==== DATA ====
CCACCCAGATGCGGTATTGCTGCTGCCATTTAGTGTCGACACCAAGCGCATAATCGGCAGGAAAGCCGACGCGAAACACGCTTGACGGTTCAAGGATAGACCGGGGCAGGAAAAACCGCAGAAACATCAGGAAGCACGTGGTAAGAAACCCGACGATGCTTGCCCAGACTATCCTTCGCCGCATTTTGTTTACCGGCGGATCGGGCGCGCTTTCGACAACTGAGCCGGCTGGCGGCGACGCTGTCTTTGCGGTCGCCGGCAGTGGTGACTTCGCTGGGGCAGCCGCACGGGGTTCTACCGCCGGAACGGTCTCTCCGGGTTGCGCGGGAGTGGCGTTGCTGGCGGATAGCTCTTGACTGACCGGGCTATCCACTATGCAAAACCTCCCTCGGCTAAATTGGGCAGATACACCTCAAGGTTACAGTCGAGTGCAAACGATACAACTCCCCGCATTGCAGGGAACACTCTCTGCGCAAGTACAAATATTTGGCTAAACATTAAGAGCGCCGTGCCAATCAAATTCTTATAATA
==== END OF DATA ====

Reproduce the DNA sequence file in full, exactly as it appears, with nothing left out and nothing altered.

CCACCCAGATGCGGTATTGCTGCTGCCATTTAGTGTCGACACCAAGCGCATAATCGGCAGGAAAGCCGACGCGAAACACGCTTGACGGTTCAAGGATAGACCGGGGCAGGAAAAACCGCAGAAACATCAGGAAGCACGTGGTAAGAAACCCGACGATGCTTGCCCAGACTATCCTTCGCCGCATTTTGTTTACCGGCGGATCGGGCGCGCTTTCGACAACTGAGCCGGCTGGCGGCGACGCTGTCTTTGCGGTCGCCGGCAGTGGTGACTTCGCTGGGGCAGCCGCACGGGGTTCTACCGCCGGAACGGTCTCTCCGGGTTGCGCGGGAGTGGCGTTGCTGGCGGATAGCTCTTGACTGACCGGGCTATCCACTATGCAAAACCTCCCTCGGCTAAATTGGGCAGATACACCTCAAGGTTACAGTCGAGTGCAAACGATACAACTCCCCGCATTGCAGGGAACACTCTCTGCGCAAGTACAAATATTTGGCTAAACATTAAGAGCGCCGTGCCAATCAAATTCTTATAATA